Image shows the "types of Biogas Plant" video thumbnail for a batch type AD Plant.

Types of Biogas Plants – The Secret to Selecting the Best AD Plant Design

There are many types of biogas plants. The first step to selecting the best one for your project is to understand what types are available. Read this article and watch our video. This is essential training for those seeking to find the best AD Plant Design for their needs.

Types of Biogas Plants Most Popular in the US

In the US biogas production has never been given any significant financial incentives. US anaerobic digestion facilities are, as a result, a good place to look to find what types are popular, because their AD plant selection is based purely on what make money. There is no danger of distortion of the US AD plant market by government subsidies.

Anaerobic digestion has historically been limited to agricultural biogas plants and wastewater treatment of sewage sludges. Recently, a number of US colleges have built their own biogas plants to take food waste from their own kitchens and resident communities.

Food waste digestion is an obvious area for development in the US. But, so far the biggest sector in terms of numbers of biogas plants is the agricultural sector. Within that large diary farms predominate. That's due to the efficiencies which come from the economy of scale.

The place to find information on those is US Department of Agriculture (USDA) Agstar website. The following video and subsequent text is based upon information on their website:


5 Types of Biogas Plant – The Most Common US AD Plant Designs

Keep watching for our top 5 anaerobic digestion plant design types, listed in order of popularity in the USA.

Type 1. Covered Anaerobic Lagoon

In a covered anaerobic lagoon design, methane is recovered and piped to the combustion device from a lagoon with a flexible cover.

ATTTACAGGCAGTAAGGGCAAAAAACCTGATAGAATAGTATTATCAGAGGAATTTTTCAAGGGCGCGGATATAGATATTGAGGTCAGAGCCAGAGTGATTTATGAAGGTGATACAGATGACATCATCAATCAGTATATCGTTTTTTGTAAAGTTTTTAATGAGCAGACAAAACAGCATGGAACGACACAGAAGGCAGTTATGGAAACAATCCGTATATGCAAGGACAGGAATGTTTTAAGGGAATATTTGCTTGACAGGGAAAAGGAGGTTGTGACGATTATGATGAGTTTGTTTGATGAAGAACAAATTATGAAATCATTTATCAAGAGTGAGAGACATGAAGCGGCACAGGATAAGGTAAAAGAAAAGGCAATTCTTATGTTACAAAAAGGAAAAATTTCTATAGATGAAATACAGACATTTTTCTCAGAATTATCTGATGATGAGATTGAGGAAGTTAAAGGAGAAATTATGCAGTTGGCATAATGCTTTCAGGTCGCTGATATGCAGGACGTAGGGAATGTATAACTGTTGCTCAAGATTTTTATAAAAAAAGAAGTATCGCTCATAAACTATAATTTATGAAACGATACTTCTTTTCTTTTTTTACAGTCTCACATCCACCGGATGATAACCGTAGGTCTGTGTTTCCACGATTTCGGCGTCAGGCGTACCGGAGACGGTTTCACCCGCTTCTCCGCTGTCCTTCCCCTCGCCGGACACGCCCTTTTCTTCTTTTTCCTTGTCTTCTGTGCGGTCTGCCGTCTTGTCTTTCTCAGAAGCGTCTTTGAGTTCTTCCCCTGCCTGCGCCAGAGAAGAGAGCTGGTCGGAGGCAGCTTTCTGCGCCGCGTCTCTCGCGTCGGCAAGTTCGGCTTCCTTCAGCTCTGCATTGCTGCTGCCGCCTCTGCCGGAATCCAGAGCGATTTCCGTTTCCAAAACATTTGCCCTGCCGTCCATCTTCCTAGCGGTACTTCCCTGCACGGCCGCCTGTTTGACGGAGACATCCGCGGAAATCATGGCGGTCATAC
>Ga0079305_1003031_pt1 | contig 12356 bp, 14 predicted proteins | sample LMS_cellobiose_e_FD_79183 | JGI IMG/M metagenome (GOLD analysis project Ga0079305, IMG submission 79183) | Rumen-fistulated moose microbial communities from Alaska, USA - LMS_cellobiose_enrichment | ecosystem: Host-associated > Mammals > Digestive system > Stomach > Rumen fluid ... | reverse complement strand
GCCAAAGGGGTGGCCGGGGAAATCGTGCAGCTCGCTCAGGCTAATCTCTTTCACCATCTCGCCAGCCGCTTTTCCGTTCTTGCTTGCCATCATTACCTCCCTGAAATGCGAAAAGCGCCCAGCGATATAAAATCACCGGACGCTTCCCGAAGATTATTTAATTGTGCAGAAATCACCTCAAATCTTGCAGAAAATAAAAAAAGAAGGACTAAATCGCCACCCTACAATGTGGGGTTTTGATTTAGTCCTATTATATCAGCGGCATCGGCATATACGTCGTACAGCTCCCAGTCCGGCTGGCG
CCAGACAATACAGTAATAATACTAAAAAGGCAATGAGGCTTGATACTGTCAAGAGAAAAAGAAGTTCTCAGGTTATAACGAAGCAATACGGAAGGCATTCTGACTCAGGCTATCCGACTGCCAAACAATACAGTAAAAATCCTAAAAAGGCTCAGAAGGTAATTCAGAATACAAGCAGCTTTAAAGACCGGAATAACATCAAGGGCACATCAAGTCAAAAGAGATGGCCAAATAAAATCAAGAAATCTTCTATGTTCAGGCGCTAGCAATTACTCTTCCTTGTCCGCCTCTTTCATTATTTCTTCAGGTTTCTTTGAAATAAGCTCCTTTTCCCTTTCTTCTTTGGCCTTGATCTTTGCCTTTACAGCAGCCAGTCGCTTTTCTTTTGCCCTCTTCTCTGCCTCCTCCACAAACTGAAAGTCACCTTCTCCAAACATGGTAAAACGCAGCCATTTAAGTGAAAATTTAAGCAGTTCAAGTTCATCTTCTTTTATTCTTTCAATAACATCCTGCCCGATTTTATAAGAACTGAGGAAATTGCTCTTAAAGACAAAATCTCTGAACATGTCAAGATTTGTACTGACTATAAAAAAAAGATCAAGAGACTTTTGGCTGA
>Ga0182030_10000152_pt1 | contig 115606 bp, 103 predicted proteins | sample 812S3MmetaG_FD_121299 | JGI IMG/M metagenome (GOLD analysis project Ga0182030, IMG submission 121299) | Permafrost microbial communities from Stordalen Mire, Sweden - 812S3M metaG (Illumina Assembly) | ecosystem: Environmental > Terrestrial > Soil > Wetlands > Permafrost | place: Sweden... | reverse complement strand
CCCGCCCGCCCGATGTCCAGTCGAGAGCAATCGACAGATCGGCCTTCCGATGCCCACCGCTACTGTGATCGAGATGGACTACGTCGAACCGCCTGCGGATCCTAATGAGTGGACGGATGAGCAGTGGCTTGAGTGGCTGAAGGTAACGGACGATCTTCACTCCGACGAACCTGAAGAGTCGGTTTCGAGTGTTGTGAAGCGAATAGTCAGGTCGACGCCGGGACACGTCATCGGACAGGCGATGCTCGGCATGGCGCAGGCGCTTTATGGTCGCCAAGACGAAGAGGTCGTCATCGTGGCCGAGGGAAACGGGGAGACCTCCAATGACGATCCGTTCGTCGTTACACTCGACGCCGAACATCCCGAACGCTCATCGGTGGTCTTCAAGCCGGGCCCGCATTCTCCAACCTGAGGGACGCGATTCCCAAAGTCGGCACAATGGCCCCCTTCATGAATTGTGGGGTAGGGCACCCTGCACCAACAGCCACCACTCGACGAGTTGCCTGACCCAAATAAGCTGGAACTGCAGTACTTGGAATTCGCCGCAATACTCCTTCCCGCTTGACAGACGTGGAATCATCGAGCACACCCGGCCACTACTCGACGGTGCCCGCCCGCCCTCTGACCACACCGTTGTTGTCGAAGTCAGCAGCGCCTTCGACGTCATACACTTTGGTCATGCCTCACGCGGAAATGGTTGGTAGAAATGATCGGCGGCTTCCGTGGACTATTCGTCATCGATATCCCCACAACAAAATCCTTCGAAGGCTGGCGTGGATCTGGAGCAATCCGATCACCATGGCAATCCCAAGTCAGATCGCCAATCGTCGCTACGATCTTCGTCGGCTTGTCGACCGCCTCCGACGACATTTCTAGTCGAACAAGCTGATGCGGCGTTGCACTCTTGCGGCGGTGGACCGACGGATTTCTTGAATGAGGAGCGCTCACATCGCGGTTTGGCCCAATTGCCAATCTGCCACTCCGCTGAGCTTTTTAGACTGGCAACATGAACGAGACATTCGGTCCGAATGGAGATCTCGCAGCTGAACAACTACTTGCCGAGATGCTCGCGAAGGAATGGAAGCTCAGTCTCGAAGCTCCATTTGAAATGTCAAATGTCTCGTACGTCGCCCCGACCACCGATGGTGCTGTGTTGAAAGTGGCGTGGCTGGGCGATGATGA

Image is a diagram of a covered anaerobic lagoon design.
Click image to enlarge.

Here is a diagram of a covered anaerobic lagoon showing 2 cells.
The first cell collects the digester influent and traps the biogas and the second cell collects the digester effluent.

Some systems use a single cell for combined digestion and storage.

Not as sophisticated as CSTR tank systems, they have a plastic membrane cover with the primary purpose of treating manure. Most are seen on large US dairy farms. These lagoons are hard to clean out when sand and silt builds up in the bottom.

Type 2. Plug Flow Digester

Plug flow digesters are primarily used at dairy operations that collect manure by scraping.

Image shows a dagram of a Plug flow type digester.
Click on image to enlarge.

Mixed plug flow systems have been used at a wider variety of operations, because they can tolerate a broader range of solids concentrations.

Here is a diagram of a plug flow digester showing digester influent entering and flowing through the digester, with the biogas being captured and stored beneath a cover.

This example shows a plug flow digester with a flexible plastic membrane cover.

This example shows a plug flow digester with a rigid cover.

Type 3. Complete Mix Biogas Plant

These are also called CSRs or Continuously Stirred Reactors.

Image is a diagram of a Complete Mix Biogas Reactor.
Click on image to enlarge.

Completely mixed digesters are designed with an enclosed, heated tank with a mechanical, hydraulic or gas mixing system.

Complete mix digesters work best when there is some dilution of the excreted manure with water (e.g., milking center wastewater).

Here is a diagram of a complete mix digester illustrating the process of adding manure into the digester; mixing, heating and storing the biogas within the digester; and extracting the resulting effluent.

Here is a photo of two complete mix digester tanks.

Here is a another photo of an externally mounted mixer.